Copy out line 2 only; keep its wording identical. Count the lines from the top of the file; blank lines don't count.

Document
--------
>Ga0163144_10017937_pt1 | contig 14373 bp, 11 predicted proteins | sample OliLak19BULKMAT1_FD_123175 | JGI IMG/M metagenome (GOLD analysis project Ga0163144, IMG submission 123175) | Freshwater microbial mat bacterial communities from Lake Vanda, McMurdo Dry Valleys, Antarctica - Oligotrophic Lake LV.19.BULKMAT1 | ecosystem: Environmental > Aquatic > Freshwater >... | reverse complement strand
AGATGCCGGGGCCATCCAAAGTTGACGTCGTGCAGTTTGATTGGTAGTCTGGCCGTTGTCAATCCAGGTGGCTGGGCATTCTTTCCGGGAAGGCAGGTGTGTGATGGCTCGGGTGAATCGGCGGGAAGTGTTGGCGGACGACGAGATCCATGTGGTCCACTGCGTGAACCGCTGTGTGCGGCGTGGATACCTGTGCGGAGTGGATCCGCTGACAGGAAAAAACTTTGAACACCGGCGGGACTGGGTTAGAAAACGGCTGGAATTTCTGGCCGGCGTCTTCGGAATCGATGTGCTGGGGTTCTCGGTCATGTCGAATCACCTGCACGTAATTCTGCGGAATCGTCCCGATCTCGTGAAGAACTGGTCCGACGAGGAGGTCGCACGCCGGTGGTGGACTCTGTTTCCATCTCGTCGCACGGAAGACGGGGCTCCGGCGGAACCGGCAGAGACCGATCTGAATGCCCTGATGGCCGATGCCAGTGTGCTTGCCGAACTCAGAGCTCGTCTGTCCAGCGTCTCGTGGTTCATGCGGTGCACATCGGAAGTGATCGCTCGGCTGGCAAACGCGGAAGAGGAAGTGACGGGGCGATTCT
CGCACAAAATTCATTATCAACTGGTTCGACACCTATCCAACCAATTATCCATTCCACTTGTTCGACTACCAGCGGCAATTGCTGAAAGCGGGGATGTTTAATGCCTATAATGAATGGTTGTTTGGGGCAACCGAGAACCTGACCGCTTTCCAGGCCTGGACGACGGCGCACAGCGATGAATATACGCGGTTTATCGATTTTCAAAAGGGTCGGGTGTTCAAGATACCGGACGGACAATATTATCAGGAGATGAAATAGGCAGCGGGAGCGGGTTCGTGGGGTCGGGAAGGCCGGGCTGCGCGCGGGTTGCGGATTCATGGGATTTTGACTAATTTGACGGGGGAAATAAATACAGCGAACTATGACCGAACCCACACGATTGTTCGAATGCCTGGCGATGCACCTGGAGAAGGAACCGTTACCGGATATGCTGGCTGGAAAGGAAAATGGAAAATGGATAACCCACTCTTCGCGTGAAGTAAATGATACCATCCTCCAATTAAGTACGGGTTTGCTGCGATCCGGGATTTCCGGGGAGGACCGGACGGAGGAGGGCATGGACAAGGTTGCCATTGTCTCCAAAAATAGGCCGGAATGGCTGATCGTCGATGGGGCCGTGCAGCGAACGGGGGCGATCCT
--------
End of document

AGATGCCGGGGCCATCCAAAGTTGACGTCGTGCAGTTTGATTGGTAGTCTGGCCGTTGTCAATCCAGGTGGCTGGGCATTCTTTCCGGGAAGGCAGGTGTGTGATGGCTCGGGTGAATCGGCGGGAAGTGTTGGCGGACGACGAGATCCATGTGGTCCACTGCGTGAACCGCTGTGTGCGGCGTGGATACCTGTGCGGAGTGGATCCGCTGACAGGAAAAAACTTTGAACACCGGCGGGACTGGGTTAGAAAACGGCTGGAATTTCTGGCCGGCGTCTTCGGAATCGATGTGCTGGGGTTCTCGGTCATGTCGAATCACCTGCACGTAATTCTGCGGAATCGTCCCGATCTCGTGAAGAACTGGTCCGACGAGGAGGTCGCACGCCGGTGGTGGACTCTGTTTCCATCTCGTCGCACGGAAGACGGGGCTCCGGCGGAACCGGCAGAGACCGATCTGAATGCCCTGATGGCCGATGCCAGTGTGCTTGCCGAACTCAGAGCTCGTCTGTCCAGCGTCTCGTGGTTCATGCGGTGCACATCGGAAGTGATCGCTCGGCTGGCAAACGCGGAAGAGGAAGTGACGGGGCGATTCT